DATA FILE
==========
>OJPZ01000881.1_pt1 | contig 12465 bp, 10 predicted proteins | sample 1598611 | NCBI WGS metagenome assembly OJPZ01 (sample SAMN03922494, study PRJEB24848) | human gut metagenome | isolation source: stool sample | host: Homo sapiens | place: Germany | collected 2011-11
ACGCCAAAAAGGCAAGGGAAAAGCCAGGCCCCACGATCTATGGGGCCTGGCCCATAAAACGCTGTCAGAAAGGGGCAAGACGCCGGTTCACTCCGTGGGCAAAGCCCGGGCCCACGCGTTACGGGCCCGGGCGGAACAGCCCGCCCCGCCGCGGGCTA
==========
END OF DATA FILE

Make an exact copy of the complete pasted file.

>OJPZ01000881.1_pt1 | contig 12465 bp, 10 predicted proteins | sample 1598611 | NCBI WGS metagenome assembly OJPZ01 (sample SAMN03922494, study PRJEB24848) | human gut metagenome | isolation source: stool sample | host: Homo sapiens | place: Germany | collected 2011-11
ACGCCAAAAAGGCAAGGGAAAAGCCAGGCCCCACGATCTATGGGGCCTGGCCCATAAAACGCTGTCAGAAAGGGGCAAGACGCCGGTTCACTCCGTGGGCAAAGCCCGGGCCCACGCGTTACGGGCCCGGGCGGAACAGCCCGCCCCGCCGCGGGCTA